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From an historical perspective, WW I was a turning point for warfare, both from a technologic and global standpoint.  Old world troop tactics were used against new technologies in weaponry.  From the new lethal machine guns, cannons with greater and more accurate ranges and destructive power, to airplanes and eventually chemical warfare, a war of this scale and destruction had never before been waged.

When war was declared in late July, 1914, a domino effect of poorly written treaties between waning empires ensued with little understanding of the ramifications that lay ahead.  Most thought that earlier wars between France and Germany, just a few decades in the past, would serve as the model for more saber rattling rather than actual death and destruction.  Both sides believed the war wouldn’t last until Christmas. 

Big Bertha Cannon WW I

Perhaps the greatest irony is that peace and cross border relationships between much of Western Europe’s new middle class was in flower.  Stories of Germans driving cabs in England and English upper middle class making pilgrimages to the temperate climes of Italy abounded.  In the first decade of the 20th century, the masses were enjoying a peace and prosperity foreshadowing the European Union of present day. 

It was in this setting that the common folk were soon to be subject to the ravages of a war never seen before on this scale.  Though WW I fatalities were less than WW II, the toll taken on the smaller number of nations involved must be considered in the scale.  Asian countries suffered little in the conflict, unlike in WW II.  A large part of a generation of Europeans would be lost for all time.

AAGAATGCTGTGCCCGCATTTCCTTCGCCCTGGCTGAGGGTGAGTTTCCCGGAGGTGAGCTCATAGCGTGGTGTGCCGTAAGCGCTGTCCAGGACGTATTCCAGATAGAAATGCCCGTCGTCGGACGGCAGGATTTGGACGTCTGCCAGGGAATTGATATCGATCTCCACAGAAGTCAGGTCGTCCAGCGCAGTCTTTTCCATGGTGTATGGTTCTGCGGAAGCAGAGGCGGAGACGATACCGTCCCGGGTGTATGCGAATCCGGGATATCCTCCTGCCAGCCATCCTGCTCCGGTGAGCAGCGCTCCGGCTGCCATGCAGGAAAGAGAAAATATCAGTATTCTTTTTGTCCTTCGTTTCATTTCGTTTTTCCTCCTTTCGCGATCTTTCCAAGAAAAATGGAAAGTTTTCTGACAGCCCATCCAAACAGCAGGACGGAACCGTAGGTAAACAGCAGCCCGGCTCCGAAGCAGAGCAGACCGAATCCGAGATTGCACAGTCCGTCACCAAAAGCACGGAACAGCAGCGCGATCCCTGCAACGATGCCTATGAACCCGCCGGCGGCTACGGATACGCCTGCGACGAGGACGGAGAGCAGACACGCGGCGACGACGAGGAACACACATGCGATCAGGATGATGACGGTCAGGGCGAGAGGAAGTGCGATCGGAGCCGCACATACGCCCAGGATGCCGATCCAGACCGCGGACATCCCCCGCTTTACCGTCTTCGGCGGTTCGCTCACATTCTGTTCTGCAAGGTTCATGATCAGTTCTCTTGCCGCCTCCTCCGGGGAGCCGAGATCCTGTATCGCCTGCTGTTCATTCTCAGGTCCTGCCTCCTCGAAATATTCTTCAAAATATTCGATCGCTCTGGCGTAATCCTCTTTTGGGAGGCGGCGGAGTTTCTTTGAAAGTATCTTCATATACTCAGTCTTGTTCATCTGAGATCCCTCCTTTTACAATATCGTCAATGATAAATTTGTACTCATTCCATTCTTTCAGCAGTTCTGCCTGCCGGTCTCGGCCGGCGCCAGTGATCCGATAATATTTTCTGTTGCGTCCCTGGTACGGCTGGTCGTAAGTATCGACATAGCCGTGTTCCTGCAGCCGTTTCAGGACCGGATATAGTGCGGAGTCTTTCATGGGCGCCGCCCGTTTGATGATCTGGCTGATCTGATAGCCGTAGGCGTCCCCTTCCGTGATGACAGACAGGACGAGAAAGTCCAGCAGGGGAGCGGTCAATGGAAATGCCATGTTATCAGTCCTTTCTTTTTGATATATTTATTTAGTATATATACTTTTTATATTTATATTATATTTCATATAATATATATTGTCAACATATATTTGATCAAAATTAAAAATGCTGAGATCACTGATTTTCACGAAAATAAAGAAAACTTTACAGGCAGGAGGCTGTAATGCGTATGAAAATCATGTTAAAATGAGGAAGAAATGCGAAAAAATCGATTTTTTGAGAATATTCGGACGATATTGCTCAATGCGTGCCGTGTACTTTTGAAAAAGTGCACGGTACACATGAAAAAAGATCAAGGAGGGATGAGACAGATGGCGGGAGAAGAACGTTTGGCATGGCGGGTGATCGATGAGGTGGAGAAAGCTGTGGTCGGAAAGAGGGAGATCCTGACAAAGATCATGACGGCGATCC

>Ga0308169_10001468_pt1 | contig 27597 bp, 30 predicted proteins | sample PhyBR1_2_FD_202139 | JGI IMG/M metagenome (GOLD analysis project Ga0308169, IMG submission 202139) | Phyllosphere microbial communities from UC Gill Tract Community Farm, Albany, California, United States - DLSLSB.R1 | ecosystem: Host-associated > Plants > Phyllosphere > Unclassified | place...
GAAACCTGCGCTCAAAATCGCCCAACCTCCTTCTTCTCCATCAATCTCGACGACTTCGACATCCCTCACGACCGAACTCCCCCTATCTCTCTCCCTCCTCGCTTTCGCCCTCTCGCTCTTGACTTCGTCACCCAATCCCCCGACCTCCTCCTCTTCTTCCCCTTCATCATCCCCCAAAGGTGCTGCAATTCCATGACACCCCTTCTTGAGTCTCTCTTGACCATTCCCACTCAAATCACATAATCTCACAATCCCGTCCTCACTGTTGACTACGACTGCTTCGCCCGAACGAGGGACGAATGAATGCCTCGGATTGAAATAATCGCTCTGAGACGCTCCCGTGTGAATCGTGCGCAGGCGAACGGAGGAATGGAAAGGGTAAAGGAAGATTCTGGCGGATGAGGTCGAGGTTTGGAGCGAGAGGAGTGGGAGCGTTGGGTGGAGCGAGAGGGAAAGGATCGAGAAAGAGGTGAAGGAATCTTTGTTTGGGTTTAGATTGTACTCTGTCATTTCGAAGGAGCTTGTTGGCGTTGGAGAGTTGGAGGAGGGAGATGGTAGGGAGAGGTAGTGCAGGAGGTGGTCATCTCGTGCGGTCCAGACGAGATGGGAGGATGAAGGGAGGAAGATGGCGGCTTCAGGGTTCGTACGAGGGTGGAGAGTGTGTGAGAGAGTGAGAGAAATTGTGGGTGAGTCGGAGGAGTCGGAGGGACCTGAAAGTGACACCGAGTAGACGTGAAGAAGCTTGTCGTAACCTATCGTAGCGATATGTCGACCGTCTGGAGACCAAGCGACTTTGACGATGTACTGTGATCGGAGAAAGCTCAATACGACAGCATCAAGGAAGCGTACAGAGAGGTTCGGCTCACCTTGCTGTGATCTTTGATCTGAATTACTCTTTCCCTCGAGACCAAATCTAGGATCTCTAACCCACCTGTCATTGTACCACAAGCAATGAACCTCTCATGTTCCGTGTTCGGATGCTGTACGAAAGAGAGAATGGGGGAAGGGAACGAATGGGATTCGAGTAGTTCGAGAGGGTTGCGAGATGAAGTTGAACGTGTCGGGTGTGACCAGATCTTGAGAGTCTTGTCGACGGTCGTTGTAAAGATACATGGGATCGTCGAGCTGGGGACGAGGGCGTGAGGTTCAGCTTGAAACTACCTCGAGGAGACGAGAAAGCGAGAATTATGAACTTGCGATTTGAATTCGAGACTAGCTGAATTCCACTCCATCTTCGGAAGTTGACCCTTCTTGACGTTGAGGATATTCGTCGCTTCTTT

Early in WW I, the warring nations began a program of propaganda demonizing the other side.  The difficulty at least early on, is that many had either traveled to the countries they were enlisted to fight against, or had acquaintances with many of their new enemies before the war began. 

Fighting became bloody very quickly and old tactics were held to regardless of the loss of life and the stalemate that led to trench warfare.  Large groups of soldiers were sent over the top into the clutches of devastating machine gun fire and cannon shelling.  Commanders seemed to have very little regard for the lives of the common soldier in the trench.

The trenches themselves were wretched and water logged, filled with disease and the detritus of war.  As in most wars, the soldier’s allegiances soon turned to saving oneself and ones closest comrades, not the vague vision and misplaced honor of the leaders of waning and bloated empires who declared the war.

English Recruiting Poster WW I

The miracle of peace.
After creating six-hundred miles of trench, an area evolved between the trenches called “no man’s land”.  It was a battleground between the trenches and soon filled up with the casualties of war.  No man’s land was filled with bodies, barbed wire and water filled craters; a veritable hell on earth.  At an officer’s command a soldier was expected to go over the top and try and overrun the enemy’s trench.  What took place was usually a slaughter with few survivors.  Needless to say, most men had no desire to “go over the top”.   One British song quipped, “Send out my mother, My sister and my brother, But for Gawd’s sake don’t’ send me.”*

No man’s land in some places was somewhat narrow, and the soldiers from opposite sides could speak with each other.  Sometimes insults, sometimes jokes and even the occasional trade of food or souvenirs ensued.   When the war was quiet, the boredom could become extreme and endless.  Any diversion was better than none.